Published: 31st May 2015
After exactly one year of operations, Edinburgh Trams have catered for almost five million journeys by passengers.
The tally of 4.92 million passengers is more than one-third of a million more than forecast. Revenue targets in the business model are also expected to be exceeded.
The good news for the trams comes after criticism that it serves a single truncated route that cost more than the £545 million budget for the previously proposed system.
Trams began carrying passengers on 31 May 2014 along the current route from Edinburgh Airport past a new depot at Gogar, along a dedicated trackbed reaching city-centre streets beside Haymarket station and terminating at York Place. It was previously expected to continue along Leith Walk to Leith and Newhaven. An earlier proposal to run mainly on an old railway trackbed via Roseburn to Granton was also abandoned.
Earlier this year, a UK survey by Passenger Focus found that users of Edinburgh Trams reported a 95 per cent satisfaction rating. Tom Norris, General Manager of Edinburgh Trams, said: “The first birthday is a very exciting day for all of us because it rounds up a hugely significant year for everyone involved. We’ve beaten our targets and we’re on the right path. The success we’ve worked so hard to achieve is down to the commitment and hard work of everyone involved in delivering the service day in day out.”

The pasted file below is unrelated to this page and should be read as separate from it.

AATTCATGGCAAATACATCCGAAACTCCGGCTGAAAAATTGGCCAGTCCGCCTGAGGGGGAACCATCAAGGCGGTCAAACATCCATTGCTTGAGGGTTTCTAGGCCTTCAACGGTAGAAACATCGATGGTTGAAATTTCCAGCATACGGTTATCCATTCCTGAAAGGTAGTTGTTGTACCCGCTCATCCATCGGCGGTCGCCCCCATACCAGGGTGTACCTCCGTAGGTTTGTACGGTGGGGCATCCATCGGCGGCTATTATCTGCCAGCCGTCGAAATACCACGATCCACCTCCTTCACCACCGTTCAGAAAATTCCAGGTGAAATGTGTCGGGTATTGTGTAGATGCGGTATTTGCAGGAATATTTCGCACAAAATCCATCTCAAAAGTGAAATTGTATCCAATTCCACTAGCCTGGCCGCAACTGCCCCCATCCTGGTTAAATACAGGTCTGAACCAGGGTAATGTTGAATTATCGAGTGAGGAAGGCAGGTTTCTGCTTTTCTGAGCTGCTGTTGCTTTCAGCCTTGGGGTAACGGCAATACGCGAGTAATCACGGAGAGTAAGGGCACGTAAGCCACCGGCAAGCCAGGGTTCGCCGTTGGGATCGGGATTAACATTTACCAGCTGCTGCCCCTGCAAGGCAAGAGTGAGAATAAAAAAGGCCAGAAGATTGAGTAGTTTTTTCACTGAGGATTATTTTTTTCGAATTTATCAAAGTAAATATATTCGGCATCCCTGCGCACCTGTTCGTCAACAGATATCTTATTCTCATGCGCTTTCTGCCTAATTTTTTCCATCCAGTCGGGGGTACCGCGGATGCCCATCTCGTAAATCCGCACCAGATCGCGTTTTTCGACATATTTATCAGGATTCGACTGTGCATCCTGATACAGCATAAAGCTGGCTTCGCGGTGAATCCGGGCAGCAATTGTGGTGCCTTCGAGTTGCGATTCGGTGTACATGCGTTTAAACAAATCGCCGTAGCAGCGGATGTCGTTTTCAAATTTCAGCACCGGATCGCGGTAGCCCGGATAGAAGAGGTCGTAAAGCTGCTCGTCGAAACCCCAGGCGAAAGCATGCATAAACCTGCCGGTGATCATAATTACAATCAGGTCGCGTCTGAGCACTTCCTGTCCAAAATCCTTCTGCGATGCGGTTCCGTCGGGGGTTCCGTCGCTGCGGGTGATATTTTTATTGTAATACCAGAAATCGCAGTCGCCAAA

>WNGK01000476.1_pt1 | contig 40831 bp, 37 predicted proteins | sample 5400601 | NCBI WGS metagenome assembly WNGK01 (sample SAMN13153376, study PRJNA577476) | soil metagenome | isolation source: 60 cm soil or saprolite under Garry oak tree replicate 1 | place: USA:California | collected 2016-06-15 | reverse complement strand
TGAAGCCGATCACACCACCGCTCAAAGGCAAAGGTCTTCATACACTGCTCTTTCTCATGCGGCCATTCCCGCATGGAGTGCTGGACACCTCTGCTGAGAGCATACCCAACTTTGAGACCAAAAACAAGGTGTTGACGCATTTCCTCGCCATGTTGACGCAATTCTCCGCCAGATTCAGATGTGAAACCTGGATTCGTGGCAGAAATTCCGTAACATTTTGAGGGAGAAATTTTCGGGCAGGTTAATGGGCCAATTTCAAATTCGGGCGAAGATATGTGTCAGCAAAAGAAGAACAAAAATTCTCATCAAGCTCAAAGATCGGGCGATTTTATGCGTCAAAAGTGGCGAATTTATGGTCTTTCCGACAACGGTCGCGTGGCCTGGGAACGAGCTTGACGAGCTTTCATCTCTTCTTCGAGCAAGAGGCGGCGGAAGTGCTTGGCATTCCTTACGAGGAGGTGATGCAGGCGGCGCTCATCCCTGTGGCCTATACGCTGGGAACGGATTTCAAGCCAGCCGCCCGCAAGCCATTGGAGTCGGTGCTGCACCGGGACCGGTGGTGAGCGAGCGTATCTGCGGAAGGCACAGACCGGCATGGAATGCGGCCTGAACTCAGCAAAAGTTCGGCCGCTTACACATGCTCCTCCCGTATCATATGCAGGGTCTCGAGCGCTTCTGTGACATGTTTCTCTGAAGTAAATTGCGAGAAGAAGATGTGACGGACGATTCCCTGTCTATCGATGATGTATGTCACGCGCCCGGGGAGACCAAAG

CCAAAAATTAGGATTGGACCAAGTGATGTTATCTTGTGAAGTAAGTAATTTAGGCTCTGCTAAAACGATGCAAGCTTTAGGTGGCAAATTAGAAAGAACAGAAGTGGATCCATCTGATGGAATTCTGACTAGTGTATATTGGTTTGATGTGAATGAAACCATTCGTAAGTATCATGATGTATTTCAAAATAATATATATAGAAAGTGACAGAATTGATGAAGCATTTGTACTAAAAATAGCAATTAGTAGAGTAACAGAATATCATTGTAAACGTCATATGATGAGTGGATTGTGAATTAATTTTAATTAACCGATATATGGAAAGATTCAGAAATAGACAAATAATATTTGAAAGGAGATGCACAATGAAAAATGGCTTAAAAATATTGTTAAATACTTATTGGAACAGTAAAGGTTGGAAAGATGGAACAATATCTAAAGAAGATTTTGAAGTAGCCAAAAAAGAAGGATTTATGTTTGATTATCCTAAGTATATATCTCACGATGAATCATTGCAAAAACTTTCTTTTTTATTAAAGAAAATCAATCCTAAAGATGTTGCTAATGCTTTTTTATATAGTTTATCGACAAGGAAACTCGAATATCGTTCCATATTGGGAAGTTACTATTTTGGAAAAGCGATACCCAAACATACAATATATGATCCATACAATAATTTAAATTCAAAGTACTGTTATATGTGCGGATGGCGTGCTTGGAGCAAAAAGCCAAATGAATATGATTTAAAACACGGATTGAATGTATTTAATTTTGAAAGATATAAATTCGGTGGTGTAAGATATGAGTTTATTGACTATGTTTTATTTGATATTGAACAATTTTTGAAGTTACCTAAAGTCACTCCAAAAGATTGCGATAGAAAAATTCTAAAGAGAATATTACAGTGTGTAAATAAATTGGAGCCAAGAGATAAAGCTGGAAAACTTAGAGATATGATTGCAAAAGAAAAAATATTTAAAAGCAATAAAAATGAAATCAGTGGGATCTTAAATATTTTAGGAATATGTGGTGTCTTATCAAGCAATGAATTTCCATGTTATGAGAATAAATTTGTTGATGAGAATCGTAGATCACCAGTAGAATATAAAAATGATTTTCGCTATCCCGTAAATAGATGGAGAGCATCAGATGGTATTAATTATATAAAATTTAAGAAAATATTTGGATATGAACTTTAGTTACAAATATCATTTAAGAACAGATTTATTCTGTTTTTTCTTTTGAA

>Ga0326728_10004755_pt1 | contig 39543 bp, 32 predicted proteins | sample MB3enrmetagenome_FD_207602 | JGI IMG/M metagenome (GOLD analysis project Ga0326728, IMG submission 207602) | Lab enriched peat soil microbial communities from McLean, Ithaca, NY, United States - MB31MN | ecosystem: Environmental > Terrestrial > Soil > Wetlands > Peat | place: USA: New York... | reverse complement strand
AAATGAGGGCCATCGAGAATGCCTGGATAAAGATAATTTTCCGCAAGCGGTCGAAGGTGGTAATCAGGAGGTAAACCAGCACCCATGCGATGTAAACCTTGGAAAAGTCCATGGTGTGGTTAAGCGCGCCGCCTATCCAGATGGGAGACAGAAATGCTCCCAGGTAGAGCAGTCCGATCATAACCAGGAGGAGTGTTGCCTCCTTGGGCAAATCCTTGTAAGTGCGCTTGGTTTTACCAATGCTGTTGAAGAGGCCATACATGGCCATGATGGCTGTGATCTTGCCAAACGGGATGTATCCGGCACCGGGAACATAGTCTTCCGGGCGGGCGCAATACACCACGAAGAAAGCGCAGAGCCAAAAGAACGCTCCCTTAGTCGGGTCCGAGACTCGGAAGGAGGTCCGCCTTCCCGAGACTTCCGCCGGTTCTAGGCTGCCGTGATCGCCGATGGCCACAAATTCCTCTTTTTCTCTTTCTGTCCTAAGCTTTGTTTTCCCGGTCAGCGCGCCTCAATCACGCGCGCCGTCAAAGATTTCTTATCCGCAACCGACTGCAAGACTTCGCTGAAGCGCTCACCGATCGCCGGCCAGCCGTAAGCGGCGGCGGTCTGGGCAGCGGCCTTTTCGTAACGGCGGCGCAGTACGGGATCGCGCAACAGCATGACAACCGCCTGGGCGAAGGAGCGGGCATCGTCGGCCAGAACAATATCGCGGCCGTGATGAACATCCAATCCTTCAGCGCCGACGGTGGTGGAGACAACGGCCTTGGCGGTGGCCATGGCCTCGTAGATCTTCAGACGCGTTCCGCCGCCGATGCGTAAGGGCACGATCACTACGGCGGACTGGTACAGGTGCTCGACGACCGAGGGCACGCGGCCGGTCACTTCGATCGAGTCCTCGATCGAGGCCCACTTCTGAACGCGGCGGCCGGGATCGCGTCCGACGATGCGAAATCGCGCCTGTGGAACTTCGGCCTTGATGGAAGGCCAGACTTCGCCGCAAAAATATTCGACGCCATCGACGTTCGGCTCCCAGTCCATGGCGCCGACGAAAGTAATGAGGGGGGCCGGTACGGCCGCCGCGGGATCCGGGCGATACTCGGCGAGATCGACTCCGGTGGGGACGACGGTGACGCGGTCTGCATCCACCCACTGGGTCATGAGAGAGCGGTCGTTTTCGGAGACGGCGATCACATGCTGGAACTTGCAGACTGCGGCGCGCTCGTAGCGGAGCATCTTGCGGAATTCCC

Councillor Lesley Hinds, who chairs Transport at the City of Edinburgh Council, said: “To have had nearly five million passengers on board the trams since their launch is a massive achievement, and it’s thanks to the support of the public that we’ve had such a successful first year.
“Credit must also go to the team, whose efforts and professionalism ensure Edinburgh Trams provides an excellent service to passengers every day. As it continues to develop as a key element of the city’s transport offering we now look forward to its future as part of the city’s modern, integrated transport system.”
There is a fleet of 27 trams. The workforce totals 130 people. The line is 14 kilometres long and has 15 stops. The route runs along Princes Street. An “Edinburgh Gateway” stop is to be provided beside the Gogar Roundabout on the western side of the city, connecting trams with trains at a new station on the railway between Edinburgh and the Forth Bridge.
A public inquiry headed by the former Lord Advocate, Andrew Hardie, is investigating why the tram project over-ran in terms of time and cost during construction. Part of the system was shelved, at least temporarily. There are still hopes of eventual construction from York Place down Leith Walk to the north side of Edinburgh.
At Haymarket a new interchange has been built as the tram stop connects with trains operated by ScotRail, Virgin Trains, Virgin East Coast, CrossCountry and TPE at the adjacent main line station.